Moving Forward With Dicamba in 2018
Dicamba off target movement created disagreements between many. This occurred in South Dakota between farmers, farmers and companies, farmers and university weed scientists and companies with regulatory agencies. Of the total 170 total pesticide related investigations, the South Dakota Department of Agriculture had 117 cases related to dicamba. To put this into perspective, in 2015 & 2016, the South Dakota Department of Agriculture had only 82 investigations each year dealing with pesticide complaints.
Investigating Off-Target Movement
Last year multiple universities set-out to conduct research on the new post-applied dicamba products on the market for dicamba-tolerant soybeans. Their objectives where to assess off-target movement of Engenia and Xtendimax in field trials using 2017 labeled applications and determine if secondary movement contributes significantly to off-target movement of both formulations. Fexapan is also labeled for post-application, but was not part of this study.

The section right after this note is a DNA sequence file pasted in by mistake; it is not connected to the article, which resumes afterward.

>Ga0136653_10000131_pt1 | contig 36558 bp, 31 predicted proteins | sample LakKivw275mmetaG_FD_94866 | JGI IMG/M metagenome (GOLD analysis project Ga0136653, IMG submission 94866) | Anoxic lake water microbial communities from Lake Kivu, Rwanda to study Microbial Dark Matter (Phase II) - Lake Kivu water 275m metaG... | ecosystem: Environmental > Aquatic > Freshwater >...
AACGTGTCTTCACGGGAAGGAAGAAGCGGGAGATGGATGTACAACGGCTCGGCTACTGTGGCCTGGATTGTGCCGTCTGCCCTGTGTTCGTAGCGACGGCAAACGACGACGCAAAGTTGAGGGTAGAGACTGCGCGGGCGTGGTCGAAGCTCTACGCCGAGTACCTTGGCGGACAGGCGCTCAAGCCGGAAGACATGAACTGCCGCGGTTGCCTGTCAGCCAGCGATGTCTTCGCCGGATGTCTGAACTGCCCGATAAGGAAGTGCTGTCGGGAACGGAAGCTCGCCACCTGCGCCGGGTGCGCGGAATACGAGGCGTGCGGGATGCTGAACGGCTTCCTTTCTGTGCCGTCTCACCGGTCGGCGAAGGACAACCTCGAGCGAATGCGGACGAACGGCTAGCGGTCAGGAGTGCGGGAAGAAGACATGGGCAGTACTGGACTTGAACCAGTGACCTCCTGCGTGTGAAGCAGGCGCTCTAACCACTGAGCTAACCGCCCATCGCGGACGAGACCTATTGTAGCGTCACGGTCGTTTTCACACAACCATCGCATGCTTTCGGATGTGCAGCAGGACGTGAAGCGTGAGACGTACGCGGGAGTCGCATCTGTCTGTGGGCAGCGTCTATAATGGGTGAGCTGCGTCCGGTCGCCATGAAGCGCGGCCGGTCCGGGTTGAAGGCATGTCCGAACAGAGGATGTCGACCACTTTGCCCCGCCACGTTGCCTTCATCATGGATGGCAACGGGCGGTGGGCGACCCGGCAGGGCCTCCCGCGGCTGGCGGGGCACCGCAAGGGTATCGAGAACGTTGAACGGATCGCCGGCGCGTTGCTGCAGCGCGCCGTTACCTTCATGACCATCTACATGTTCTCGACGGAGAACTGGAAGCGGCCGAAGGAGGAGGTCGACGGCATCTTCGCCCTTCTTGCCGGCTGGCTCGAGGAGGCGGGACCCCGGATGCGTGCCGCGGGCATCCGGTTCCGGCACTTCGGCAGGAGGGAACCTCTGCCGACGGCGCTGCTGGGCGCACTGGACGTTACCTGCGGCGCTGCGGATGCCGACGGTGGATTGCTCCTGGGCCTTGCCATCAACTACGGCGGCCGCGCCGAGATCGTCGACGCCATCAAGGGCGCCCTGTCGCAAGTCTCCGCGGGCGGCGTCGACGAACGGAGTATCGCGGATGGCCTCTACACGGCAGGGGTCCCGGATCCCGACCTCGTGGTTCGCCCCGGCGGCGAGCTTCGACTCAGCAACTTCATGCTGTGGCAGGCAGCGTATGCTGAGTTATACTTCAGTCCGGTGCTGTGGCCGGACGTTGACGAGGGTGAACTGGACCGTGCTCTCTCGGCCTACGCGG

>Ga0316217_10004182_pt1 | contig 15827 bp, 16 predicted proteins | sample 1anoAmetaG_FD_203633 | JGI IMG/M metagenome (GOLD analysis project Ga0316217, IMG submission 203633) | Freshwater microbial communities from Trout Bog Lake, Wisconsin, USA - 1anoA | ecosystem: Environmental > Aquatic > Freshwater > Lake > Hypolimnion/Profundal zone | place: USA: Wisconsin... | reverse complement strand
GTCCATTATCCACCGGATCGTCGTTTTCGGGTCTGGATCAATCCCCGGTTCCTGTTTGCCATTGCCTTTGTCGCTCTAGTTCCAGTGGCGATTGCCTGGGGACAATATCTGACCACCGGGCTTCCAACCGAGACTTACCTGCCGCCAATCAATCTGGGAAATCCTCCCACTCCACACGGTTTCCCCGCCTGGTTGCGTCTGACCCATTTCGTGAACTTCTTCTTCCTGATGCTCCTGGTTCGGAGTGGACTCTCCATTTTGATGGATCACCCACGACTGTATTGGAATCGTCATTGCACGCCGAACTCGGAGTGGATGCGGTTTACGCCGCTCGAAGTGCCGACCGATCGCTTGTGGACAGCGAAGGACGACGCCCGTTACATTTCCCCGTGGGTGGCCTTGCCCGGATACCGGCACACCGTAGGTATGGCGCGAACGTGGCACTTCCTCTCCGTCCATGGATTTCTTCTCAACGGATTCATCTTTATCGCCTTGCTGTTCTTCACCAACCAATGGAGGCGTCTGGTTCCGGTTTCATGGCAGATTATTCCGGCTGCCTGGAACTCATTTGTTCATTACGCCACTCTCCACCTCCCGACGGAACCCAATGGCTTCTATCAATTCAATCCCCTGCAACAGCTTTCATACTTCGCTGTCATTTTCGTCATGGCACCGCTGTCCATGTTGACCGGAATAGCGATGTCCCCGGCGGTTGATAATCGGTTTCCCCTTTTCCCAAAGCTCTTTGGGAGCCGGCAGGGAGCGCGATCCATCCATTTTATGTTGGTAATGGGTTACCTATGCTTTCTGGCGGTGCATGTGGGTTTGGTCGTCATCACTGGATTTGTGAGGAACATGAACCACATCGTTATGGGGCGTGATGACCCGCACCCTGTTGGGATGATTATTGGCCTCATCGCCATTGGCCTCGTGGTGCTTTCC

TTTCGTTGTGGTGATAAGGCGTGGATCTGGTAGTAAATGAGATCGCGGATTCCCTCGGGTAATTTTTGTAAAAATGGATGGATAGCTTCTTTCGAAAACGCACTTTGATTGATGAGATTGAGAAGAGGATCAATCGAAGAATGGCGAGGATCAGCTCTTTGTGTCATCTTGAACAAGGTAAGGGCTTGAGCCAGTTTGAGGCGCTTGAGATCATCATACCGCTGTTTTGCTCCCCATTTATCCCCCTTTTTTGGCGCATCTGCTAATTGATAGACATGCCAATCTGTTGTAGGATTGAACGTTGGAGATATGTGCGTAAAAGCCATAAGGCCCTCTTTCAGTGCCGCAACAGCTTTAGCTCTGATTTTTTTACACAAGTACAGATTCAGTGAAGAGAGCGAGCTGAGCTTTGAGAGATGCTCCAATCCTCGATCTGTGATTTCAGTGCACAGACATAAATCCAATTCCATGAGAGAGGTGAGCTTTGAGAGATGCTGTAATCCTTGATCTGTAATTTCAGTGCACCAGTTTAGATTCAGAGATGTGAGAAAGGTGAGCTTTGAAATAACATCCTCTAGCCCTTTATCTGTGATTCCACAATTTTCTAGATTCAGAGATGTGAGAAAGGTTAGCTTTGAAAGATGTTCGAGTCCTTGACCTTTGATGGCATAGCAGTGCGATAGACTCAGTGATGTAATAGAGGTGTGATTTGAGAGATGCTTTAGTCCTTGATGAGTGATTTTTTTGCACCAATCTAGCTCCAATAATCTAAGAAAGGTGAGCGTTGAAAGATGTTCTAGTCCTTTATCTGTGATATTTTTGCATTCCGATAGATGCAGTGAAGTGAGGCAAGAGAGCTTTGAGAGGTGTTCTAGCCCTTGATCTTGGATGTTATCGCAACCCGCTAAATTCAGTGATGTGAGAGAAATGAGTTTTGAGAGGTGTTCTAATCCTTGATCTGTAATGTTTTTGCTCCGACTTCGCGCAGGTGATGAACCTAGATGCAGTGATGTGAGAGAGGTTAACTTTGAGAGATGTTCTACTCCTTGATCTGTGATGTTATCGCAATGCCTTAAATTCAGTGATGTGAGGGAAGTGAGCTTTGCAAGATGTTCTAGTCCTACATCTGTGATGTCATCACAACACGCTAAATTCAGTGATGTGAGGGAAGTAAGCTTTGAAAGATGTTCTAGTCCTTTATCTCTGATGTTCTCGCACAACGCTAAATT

These studies were completed in Arkansas, Indiana, Nebraska and Tennessee by university researchers: Dr. J.K. Norsworthy, G. Kruger, D. Reynolds, L. Steckel, K. Bradley and B. Young. In each, small plots (2-3.5 acres) were set up to be sprayed with either Engenia or XtendiMax. Wind speed during application at each site was at or between the label requirements of 3 to 10 MPH at application. Sprayer speed was 8 MPH, spray volume was 10 gpa and TTI 11003 type nozzles were used. A summary of the preliminary data is in Figure 1.
Assessing Plant Injury
Percent injury is on the Y-axis; distance of injury from plots on X-axis. Above each product (Engenia on left and Xtendimax on right) there is indicated if injury was from secondary movement or a combination of primary and secondary movement. Secondary movement is not affected by application but chemistry of herbicide. This research shows that their application of Engenia and Xtendimax had the largest off-target damage to susceptible plants 20 ft. away from plots, followed by 100 ft. with the second most injury and 200 ft. with the least in both primary + secondary and secondary alone.
There were no differences between formulations at any distance. A considerable portion of the total injury is attributable to secondary movement and the likelihood for some secondary movement of either product appeared high.
Source: Gared Shaffer, iGrow